More than a decade ago, Coart & I found ourselves emerging from a narrow, insular, and separatist Christianity into the light of biblical teaching about how believers relate to one another and to Grace. It was scary, to be sure — leaving the world of Fundamentalism that I was raised in and both of us had adopted during our college & seminary years. But it was that very education which opened our eyes and hearts to what the Bible actually says (rather than what people say it said about fellowship, sin, and salvation).
We landed in the Presbyterian Church in America (PCA), a relatively young denomination of Presbyterians who left the churches who eventually became the PCUSA. There’s a strong difference in thinking between the two groups which has probably grown even broader. Even the ECHO churches who anchor a “conservative insurgency” within the PCUSA would seem way too liberal for the average PCA minister.
We chose the PCA because the Presbyterian polity seemed to be a better match for the way the New Testament describes the early church organization (a plurality of elders in a local church and strong connections among the churches in a region). We were Reformed in our soteriology — I’d say we still are — and moving away from the Dispensationalism we were raised with to adopt a more covenantal view of God’s work with people and families. Throw in a master’s degree from Covenant College a few years later which introduced us to Kuyperian thinking.
So I was disappointed — disheartened? — to run across the following set of articles on the Facebook feed of a friend who is a PCA minister. The first was an op-ed suggesting it might be time for good churches to leave the PCA because of a lack of conformity to certain denominational standards, including adherence to the Westminster Confession, a uniform statement regarding certain communion practices, and some issues of church discipline.
Another pastor took time to explain his 10 reasons for sticking with the PCA, offering some counterpoints to the 5 objections raised in the original op-ed. He raises some good points but mostly just argues, “the PCA is the best we’ve got, and she’s not dead yet!” … if I may paraphrase with a little tongue-in-cheek license.
But here’s the thing that really, REALLY bothers me:
Everything they’re fighting over in these articles are points of denominational distinction important to theologically-oriented Presbyterians. But they aren’t central points of theology. They aren’t wrestling with how to understand the Gospel (except in the case of the Federal Vision controversy).
By definition, our denominational differences force us to spend a lot of time arguing over very fine shades of difference. The men seeking ordination study hundreds of hours to answer questions like, Can you dip your communion bread/wafer/cracker/gluten-free organic substitute in the wine/grape juice? WHAT WOULD JESUS DO?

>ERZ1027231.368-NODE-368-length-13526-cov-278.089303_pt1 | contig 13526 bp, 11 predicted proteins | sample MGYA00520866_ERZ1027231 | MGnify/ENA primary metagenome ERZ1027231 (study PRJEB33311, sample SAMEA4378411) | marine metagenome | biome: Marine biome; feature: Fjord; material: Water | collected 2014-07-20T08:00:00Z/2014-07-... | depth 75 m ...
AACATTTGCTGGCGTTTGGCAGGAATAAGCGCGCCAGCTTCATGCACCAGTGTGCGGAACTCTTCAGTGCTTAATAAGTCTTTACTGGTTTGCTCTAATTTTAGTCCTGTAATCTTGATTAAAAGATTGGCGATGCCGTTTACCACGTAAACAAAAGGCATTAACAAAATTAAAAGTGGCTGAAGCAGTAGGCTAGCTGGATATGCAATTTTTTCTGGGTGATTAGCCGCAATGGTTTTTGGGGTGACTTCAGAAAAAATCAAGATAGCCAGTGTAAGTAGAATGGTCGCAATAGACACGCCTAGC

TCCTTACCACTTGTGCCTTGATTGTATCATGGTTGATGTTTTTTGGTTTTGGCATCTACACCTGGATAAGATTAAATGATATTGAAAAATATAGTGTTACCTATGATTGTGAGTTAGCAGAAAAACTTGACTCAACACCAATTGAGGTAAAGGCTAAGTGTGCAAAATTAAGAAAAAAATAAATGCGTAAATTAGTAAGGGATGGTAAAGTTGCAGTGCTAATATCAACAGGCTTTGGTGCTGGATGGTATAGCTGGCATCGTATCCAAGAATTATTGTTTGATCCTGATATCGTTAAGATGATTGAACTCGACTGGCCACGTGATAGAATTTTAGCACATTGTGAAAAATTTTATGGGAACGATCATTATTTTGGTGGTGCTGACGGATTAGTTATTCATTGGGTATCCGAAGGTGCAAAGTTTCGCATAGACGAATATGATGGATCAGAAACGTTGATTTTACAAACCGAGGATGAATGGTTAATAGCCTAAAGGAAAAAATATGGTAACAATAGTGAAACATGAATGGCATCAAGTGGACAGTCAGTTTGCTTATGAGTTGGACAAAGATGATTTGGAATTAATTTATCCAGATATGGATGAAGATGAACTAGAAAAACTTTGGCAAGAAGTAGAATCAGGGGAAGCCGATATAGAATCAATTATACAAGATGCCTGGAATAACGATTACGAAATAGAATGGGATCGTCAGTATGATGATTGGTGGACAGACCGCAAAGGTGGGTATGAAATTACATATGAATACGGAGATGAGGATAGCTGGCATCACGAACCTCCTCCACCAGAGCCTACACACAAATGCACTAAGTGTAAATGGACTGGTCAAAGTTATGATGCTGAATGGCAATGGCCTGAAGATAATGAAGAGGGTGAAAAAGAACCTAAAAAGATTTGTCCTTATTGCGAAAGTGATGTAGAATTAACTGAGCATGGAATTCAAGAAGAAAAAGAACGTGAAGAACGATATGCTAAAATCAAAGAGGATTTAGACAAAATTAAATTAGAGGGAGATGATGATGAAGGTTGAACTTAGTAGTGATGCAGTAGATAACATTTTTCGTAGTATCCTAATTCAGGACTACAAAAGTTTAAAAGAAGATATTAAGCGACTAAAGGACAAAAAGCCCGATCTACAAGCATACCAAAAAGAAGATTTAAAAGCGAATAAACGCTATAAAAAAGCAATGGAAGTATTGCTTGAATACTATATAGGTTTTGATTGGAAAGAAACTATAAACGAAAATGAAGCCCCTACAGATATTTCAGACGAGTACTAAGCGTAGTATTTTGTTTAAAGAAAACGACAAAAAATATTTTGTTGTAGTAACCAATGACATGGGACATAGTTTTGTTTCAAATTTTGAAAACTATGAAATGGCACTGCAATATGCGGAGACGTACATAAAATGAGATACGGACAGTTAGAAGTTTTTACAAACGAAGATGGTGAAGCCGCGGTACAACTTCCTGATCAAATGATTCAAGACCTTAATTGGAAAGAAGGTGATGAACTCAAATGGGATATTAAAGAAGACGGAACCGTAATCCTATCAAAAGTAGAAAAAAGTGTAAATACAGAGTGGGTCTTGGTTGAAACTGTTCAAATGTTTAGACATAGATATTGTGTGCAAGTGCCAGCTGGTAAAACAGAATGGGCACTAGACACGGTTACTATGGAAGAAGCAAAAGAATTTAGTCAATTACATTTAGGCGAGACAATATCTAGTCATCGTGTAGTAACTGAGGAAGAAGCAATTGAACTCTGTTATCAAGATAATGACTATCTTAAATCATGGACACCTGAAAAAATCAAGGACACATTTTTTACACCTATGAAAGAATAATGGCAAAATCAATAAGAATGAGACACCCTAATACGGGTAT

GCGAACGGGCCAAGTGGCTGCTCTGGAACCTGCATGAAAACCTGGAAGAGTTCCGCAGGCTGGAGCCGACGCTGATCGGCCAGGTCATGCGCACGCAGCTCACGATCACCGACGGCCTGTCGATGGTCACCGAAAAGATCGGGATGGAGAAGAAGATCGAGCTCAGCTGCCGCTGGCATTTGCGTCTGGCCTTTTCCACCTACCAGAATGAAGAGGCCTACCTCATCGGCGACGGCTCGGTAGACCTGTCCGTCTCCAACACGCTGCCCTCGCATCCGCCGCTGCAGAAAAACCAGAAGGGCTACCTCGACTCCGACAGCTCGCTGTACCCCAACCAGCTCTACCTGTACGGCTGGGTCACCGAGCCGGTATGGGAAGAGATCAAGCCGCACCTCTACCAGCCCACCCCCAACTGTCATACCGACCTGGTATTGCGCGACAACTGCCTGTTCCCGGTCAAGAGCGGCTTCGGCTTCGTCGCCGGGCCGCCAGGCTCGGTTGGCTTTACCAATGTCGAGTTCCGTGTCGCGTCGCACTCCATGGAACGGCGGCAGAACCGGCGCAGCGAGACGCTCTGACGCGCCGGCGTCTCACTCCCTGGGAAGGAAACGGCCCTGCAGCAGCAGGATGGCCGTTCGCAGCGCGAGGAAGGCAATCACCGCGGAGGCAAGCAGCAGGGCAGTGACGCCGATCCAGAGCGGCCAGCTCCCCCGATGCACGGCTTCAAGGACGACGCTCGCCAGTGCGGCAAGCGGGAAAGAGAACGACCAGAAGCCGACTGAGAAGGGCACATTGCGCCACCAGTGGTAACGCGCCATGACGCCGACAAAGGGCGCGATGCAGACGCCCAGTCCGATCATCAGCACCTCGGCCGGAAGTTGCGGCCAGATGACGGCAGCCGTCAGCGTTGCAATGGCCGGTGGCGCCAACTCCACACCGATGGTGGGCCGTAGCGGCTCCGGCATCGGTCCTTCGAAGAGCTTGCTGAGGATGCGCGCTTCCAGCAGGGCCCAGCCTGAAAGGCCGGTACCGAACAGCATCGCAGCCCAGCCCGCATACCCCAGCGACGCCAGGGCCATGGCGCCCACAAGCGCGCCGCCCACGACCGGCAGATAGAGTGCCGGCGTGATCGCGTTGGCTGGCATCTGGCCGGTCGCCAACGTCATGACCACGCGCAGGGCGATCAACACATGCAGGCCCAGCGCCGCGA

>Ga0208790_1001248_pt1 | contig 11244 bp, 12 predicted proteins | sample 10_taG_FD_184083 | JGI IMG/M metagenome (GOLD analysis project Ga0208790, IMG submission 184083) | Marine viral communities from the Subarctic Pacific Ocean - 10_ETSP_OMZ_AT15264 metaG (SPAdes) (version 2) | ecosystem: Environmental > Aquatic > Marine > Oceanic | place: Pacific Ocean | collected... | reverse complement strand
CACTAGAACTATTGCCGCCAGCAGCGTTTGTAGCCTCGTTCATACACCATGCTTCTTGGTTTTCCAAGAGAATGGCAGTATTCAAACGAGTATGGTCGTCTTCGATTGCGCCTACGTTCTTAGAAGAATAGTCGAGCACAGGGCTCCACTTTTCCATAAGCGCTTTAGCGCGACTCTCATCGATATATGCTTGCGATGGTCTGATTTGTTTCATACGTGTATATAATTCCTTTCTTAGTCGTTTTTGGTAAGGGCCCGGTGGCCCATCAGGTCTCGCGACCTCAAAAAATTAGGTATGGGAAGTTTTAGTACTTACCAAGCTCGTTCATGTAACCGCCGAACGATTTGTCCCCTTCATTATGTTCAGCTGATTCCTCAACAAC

….not discussing how the Gospel can and should be applied to 21st century post-modernity, with a view toward seeing the Gospel take over our cities and regions, and working effective change in social structures, family structures, neighborhoods, schools, economic theories, or the arts.
I have little patience for the argument represented in the two articles — not when the topic is aligned to the divisive question of whether two PCA churches who — *gasp* — might worship using different styles of music can even remain part of the same denomination.
This is the divisive, unbiblical, sinful hyper-separatism I left Fundamentalism to get away from.
Can your PCA church be in the same denomination with another one who dips its bread in the wine instead of passing the crackers and Welch’s? Yes. Yes you can.
Because the mandate of the Church as the bride of Christ is to preach the Gospel, love people, and make disciples. In the end, our denominational distinctives — if they are getting in the way of that mandate — are not worth what we say they are.
Jesus told a parable about men who each try to enter the Kingdom. One brings his allegiances as his badge of honor. “Lord! Lord! I know you!” But Jesus defined His Kingdom as comprising those who give cups of cold water in His name to “the least of these.”
Not to those who got all the theology defined correctly in their Book of Church Order.
*gets off soapbox*
Disclaimers: I hate to be misunderstood. So let me be clear. I am NOT saying that doctrine is irrelevant or unimportant; I am not suggesting that people can believe anything they want and be ok; I’m not even suggesting that I don’t have clear opinions about how the sacraments should be administered.
But I AM suggesting that when Paul defined the core of the Gospel message as Christ’s death and Resurrection, according to the Scriptures, we should not try to come along after him and redefine the central core of the Church’s beliefs. The ancient creeds codified all the important points. I’m not impressed by people who think we should add new points to that list — like 6-day creationism, communion practices, or worship restrictions.
Oh, and while I’m here stirring the pot — can someone explain to me why the Regulative Principle itself isn’t an example of adding something to the Word that God Himself didn’t say?
I write. I design. I cook. I read. I make music. I talk to people -- all kinds of people.
I used to teach and hopefully will do so again someday.
My dream job would be a cross between barrista and consultant, with a large helping of international travel and bohemian wandering through concerts, museums, galleries, and open spaces.
Somewhere back in time, my students started calling me "RameyLady" and the name stuck. I like it. There's a Ramey-man too. He's a much better writer but he seems to be too humble to share it with the world....at least, not yet.